Parametric Equations - Velocity and Acceleration
The speed of a particle whose motion is described by a parametric equation is given in terms of the time derivatives of the \(x\)-coordinate, \(\dot{x},\) and \(y\)-coordinate, \(\dot{y}:\)
\[v_{\text{total}} = \sqrt{ \dot{x}^2 + \dot{y}^2}. \]
The magnitude of the acceleration of a particle whose motion is described by a parametric function is given in terms of the second time derivatives of the \(x\)-coordinate, \(\ddot{x},\) and \(y\)-coordinate, \(\ddot{y}:\)
\[a_{\text{total}} = \sqrt{ \ddot{x}^2 + \ddot{y}^2 }. \]
Both of these relations fall out of the definitions of one-dimensional kinematics and vector addition, and can be used to compute these quantities for any particle whose position is known.
Contents
Velocity
For a vector quantity with two components, like velocity, the resultant magnitude (speed) is
\[v_{\text{total}} = \sqrt{ v_x^2 + v_y^2}.\]
Since velocity is defined to be \(\vec{v} = \frac{d\vec{r}}{dt},\) the total speed is
\[v_{total} = \sqrt{ \left(\frac{dx}{dt}\right)^2 + \left(\frac{dy}{dt}\right)^2}.\]
This equation is less headache-inducing if written using Newton's dot notation, by which \(\dot{u}\) to represent the first derivative of \(u\) with respect to \(t\) and \(\ddot{u}\) to represent the second derivative of \(u\) with respect to \(t\).
\[v_{\text{total}} = \sqrt{ \dot{x}^2 + \dot{y}^2} \]
A particle has a position given by \(\vec{r} = \big(4t^2, 3t^3 -1\big).\) What is the particle's speed at \(t = 2?\)
Write down the derivatives:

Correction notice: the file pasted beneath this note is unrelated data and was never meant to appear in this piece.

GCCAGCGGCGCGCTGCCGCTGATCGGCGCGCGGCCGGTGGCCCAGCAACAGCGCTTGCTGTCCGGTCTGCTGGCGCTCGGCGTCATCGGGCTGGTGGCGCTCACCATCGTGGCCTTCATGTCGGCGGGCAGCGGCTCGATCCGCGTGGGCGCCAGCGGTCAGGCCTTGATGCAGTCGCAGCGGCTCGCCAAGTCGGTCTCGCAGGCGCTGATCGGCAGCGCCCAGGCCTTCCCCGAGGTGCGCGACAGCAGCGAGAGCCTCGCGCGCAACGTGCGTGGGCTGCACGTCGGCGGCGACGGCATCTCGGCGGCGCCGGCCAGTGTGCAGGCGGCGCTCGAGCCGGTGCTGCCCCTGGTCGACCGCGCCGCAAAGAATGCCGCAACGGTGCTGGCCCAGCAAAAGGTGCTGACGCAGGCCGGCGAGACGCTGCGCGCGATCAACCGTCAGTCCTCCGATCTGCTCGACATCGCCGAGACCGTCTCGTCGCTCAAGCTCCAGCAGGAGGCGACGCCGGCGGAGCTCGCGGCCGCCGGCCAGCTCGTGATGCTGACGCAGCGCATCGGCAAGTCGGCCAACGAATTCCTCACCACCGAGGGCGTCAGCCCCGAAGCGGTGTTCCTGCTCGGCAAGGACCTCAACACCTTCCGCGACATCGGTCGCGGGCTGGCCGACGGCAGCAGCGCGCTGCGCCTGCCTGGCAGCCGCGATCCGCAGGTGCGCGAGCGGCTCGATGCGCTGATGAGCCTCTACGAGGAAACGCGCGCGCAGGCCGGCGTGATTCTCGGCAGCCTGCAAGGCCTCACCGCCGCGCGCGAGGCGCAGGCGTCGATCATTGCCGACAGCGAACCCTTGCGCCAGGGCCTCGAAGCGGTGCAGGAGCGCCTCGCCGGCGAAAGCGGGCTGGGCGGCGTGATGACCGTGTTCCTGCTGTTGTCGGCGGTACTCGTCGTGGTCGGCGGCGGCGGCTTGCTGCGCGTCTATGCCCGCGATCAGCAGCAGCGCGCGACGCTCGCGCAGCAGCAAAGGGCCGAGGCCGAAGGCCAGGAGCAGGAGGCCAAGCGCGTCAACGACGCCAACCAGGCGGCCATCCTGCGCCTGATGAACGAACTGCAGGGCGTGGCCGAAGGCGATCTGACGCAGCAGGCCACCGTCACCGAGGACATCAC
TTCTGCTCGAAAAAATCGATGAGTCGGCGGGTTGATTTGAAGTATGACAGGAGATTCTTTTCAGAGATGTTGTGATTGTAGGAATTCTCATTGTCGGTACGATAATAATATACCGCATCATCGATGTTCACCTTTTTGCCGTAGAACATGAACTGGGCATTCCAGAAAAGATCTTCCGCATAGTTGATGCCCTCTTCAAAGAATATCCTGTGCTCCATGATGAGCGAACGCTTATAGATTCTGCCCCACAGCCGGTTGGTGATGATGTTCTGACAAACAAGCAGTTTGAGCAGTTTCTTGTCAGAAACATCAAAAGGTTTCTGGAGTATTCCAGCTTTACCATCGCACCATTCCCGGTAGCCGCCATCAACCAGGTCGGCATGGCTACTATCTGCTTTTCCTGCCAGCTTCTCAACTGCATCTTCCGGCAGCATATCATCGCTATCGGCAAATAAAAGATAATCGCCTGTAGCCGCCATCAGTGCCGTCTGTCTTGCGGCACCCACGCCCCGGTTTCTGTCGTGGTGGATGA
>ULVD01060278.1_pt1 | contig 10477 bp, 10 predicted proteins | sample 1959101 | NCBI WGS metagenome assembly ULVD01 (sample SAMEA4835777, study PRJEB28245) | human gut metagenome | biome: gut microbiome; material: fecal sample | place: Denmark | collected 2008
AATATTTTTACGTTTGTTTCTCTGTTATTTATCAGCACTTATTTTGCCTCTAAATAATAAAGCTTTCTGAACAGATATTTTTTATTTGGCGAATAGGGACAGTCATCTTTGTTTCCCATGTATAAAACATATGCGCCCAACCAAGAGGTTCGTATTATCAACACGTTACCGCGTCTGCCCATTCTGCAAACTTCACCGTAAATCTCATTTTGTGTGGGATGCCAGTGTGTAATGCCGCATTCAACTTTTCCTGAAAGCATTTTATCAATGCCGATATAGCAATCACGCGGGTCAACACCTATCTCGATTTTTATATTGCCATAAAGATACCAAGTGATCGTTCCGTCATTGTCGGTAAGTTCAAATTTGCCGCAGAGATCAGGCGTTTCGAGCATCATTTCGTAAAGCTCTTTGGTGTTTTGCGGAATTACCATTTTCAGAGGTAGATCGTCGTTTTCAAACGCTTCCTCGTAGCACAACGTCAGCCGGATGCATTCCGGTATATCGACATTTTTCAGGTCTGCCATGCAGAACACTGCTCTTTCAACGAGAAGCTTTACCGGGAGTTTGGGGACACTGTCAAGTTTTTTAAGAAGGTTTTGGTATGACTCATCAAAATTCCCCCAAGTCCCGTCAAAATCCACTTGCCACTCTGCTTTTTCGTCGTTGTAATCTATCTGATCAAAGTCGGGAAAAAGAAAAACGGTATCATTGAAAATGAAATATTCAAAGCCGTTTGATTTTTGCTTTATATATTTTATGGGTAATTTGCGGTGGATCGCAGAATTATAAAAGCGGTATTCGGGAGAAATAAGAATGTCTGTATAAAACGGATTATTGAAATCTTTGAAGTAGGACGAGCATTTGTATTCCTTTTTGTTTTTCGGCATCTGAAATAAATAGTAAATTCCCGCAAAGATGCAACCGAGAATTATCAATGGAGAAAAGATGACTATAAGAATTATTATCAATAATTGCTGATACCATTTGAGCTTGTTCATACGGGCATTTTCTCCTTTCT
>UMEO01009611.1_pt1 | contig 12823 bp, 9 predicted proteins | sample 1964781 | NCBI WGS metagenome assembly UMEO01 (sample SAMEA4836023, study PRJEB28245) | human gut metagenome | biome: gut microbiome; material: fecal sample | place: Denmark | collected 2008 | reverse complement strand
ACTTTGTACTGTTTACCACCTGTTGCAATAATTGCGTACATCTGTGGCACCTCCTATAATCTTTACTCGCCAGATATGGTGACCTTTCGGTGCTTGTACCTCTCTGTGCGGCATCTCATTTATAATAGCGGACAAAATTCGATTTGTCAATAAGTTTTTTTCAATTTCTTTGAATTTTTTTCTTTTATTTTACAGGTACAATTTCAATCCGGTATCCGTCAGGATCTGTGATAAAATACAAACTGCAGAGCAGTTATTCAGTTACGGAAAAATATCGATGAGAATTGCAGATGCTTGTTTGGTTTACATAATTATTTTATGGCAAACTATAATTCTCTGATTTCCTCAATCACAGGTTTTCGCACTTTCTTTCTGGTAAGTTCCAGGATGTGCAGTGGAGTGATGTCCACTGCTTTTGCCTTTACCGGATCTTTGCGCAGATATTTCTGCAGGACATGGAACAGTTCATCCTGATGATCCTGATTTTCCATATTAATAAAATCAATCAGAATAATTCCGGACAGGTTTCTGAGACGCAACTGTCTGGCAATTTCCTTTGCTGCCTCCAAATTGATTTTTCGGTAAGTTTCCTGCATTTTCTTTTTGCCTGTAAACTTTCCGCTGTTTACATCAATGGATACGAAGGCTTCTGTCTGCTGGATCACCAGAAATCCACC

\[\dot{x} = 8t,\quad \dot{y} = 9t^2.\]
Evaluate each at \(t=2:\)
\[\dot{x} = 16,\quad \dot{y} = 36.\]
Finally,
\[v_{\text{total}} = \sqrt{ \dot{x}^2 + \dot{y}^2 } = \sqrt{(16)^2 + (36)^2} = 39.40.\ _\square\]
Acceleration
Since acceleration is a vector, its magnitude is found in quadrature:
\[a_{total}^2 = a_x^2 +a_y^2.\]
In terms of the position, the acceleration is \(\vec{a} = \frac{d^2\vec{r}}{dt^2},\) so the total magnitude of the acceleration is
\[a_{total}^2 = \left(\frac{d^2x}{dt^2}\right)^2 + \left(\frac{d^2y}{dt^2}\right)^2. \]
\[a_{\text{total}} = \sqrt{ \ddot{x}^2 + \ddot{y}^2 } \]
Find the magnitude of the acceleration of a particle with position \(\vec{r} = \big(4t^2 -2t+1, -3t^2\big).\)
Write down the necessary derivatives:
\[\begin{align} \dot{x} &= 8t -2\\ \ddot{x} &= 8\\ \dot{y} &= -6t\\ \ddot{y} &= -6. \end{align}\]
Now plug these into the acceleration magnitude equation:
\[a_{\text{total}} = \sqrt{ \ddot{x}^2 + \ddot{y}^2 } =\sqrt{ (8)^2 + (-6)^2 } =\sqrt{113}.\ _\square\]
References
- Ruryk, . Oscillating pendulum. Retrieved May 18, 2016, from https://commons.wikimedia.org/wiki/File:Oscillating_pendulum.gif